The Third-Person Effect
RICHARD M. PERLOFF Cleveland State University
What effect do the media have on you? Does news change your mind about issues? Do commercials sway you? Does television violence make you more aggressive? Not really, you say. You make up your own mind, form your own ideas about politics and products, and you’re not much fazed by TV crime shows, though goodness knows, you’ve watched your share of them over the years. Okay—Do me this favor, estimate the impact that news, commercials, and television violence have on other people. That is, guess how they influence other individuals who tune them in. Say what? You think that news, advertising, and TV violence have a strong effect on other people? That others buy into what they see on the tube? Do we have a problem, Houston? Is there an inconsistency here? According to the third-person effect hypothesis, there is. If you are right that other people are influenced by media, then it certainly stands to reason that you too should be affected. On the other hand, if you are correct that you’re not affected and everyone else presumably claims the same lack of media influence, then you exaggerate the impact of media on others. “In either case,” as James Tiedge and his colleagues (1991) note, “most people appear to be willing to subscribe to the logical inconsistency inherent in maintaining that the mass media influence others considerably more than themselves” (Tiedge, Silverblatt, Havice, & Rosenfeld, p. 152).1 Welcome to the domain of the third-person effect—a complex, labyrinthlike area in which perceptions become reality, reality is enshrouded by perceptions, and perceptions hinge on the very important factor of whether you are considering the media’s impact on other people or on yourself. As uses and gratifications did in the 1970s, the thirdperson effect hypothesis turns conventional media effects theorizing on its head. Instead of looking at media effects on beliefs, it examines beliefs 1 On the individual level of analysis, it is theoretically possible for an individual (e.g., a prescient person from a foreign land) to correctly assert that a particular media message will have a strong effect on native citizens, but not on himself. The problem occurs on the aggregate level, where large numbers of people engage in the self-other discrepancy; it is on this level of analysis that third-person effects are more difficult to defend on logical grounds.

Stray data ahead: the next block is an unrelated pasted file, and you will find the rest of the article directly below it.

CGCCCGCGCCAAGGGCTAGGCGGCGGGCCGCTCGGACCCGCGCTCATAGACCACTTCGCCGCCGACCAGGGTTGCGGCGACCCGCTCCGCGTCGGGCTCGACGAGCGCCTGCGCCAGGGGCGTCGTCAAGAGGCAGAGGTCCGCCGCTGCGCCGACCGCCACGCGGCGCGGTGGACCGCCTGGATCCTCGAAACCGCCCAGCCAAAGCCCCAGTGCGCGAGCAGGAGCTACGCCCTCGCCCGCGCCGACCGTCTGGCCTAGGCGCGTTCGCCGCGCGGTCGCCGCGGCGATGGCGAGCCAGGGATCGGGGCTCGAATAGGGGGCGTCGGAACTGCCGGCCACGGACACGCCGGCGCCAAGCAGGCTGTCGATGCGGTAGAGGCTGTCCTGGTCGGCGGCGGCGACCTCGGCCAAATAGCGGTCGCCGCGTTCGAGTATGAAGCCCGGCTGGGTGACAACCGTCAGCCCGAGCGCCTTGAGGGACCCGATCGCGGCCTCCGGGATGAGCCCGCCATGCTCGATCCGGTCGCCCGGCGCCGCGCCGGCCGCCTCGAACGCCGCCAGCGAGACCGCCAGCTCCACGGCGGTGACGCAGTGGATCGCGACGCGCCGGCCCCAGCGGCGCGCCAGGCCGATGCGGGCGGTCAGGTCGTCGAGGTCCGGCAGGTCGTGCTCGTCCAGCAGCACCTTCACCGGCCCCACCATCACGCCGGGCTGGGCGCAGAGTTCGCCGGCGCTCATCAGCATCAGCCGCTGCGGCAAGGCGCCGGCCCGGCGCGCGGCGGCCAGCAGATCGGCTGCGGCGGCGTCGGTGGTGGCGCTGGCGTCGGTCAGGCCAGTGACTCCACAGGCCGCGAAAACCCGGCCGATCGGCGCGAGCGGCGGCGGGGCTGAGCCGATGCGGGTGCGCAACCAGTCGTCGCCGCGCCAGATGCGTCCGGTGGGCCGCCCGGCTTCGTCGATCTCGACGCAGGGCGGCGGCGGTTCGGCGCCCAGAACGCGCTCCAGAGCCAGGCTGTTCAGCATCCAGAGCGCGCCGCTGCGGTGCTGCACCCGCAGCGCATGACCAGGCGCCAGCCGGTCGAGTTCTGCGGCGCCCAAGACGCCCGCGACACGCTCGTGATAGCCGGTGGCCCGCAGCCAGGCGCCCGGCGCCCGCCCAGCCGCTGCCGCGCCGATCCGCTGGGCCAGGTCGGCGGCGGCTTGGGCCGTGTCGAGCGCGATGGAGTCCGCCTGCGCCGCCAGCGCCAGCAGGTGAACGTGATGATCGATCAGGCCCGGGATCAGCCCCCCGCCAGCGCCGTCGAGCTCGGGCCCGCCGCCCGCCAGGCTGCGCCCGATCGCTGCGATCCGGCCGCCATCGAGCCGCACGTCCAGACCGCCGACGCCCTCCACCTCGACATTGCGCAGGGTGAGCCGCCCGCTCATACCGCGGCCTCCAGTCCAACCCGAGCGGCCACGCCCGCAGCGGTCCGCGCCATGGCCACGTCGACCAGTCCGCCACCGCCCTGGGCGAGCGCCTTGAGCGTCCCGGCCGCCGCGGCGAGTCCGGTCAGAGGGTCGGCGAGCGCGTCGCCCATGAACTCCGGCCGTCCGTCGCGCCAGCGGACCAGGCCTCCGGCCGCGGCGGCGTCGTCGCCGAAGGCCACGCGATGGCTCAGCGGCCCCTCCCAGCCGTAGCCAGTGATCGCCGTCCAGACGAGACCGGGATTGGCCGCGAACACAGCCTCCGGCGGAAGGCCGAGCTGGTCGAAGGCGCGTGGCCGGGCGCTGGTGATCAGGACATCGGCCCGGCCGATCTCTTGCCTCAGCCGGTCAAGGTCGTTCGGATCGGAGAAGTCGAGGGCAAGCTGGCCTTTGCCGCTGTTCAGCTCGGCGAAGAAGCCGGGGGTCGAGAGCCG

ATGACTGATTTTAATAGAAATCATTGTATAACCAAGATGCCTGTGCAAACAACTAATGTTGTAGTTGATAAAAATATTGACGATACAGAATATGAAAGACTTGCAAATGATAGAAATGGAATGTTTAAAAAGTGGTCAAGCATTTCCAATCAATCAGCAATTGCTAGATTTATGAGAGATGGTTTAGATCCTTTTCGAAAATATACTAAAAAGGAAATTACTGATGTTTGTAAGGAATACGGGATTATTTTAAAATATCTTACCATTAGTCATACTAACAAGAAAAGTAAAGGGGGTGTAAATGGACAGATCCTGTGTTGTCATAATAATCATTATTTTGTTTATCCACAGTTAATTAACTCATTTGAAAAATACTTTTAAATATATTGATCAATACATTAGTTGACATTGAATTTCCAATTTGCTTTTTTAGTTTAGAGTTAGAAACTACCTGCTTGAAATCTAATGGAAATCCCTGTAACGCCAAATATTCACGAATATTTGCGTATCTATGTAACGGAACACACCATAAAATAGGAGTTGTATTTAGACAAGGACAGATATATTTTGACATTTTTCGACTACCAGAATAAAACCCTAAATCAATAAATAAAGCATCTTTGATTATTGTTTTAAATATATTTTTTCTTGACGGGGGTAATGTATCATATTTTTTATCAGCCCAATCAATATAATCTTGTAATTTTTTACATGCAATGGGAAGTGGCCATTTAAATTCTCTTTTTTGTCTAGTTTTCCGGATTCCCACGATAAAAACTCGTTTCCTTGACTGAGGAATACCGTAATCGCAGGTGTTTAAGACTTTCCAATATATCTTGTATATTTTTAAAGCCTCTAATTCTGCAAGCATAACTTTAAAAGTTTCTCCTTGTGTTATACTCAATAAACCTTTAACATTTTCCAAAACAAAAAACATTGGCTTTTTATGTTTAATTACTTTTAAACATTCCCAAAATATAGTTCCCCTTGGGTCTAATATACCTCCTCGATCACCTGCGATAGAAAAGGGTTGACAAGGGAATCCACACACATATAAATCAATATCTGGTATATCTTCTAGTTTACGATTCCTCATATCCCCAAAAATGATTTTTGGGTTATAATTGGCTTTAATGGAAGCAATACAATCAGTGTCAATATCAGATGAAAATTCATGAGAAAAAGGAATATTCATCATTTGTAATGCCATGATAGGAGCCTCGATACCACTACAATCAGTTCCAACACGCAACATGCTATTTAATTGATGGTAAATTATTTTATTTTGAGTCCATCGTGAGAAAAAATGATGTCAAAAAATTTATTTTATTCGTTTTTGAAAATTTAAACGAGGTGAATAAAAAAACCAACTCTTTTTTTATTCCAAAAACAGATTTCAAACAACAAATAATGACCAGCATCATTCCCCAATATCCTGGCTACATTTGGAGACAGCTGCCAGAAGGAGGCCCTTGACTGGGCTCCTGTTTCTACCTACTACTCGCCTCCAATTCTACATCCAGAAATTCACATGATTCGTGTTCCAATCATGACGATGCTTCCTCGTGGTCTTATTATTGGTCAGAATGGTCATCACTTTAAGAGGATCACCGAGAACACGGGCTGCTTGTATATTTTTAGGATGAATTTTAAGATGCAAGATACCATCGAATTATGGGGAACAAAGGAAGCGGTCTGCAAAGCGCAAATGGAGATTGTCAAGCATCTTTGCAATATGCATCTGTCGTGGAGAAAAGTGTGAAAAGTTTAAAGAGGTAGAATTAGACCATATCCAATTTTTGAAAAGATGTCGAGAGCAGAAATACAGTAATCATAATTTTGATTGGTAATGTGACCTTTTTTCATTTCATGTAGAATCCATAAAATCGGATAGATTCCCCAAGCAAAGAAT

about media effects. Rather than assuming that media affect perceptions, it assumes that perceptions can shape media. For this reason, the third-person effect (TPE) has generated substantial research interest in recent years—approximately 100 journal articles and convention papers and in 1998 a CBS News poll that probed whether respondents believed that other people were more interested in news reports of President Clinton’s sex life than they were. Only 7% of respondents indicated that they were fascinated by news stories on Clinton’s sex life; 37% confessed they were mildly curious; and 50% claimed that they were not interested at all. Yet when asked to judge most people’s interest in the stories, respondents reacted much differently. Twenty-five percent of the same sample said most people were fascinated, 49% claimed most people were mildly curious, and only 18% believed that most people harbored no interest at all (Berke, 1998). The third-person effect is a relatively new concept, as social science constructs go. It was invented in 1983 by sociologist W. Phillips Davison in a clever article that drew on intuition and public opinion theory. The third-person effect is an individual’s perception that a message will exert a stronger impact on others than on the self. The “third-person” term derives from the expectation that a message will not have its greatest influence on “me” (the grammatical first person), or “you” (the second person), but on “them”—the third persons....
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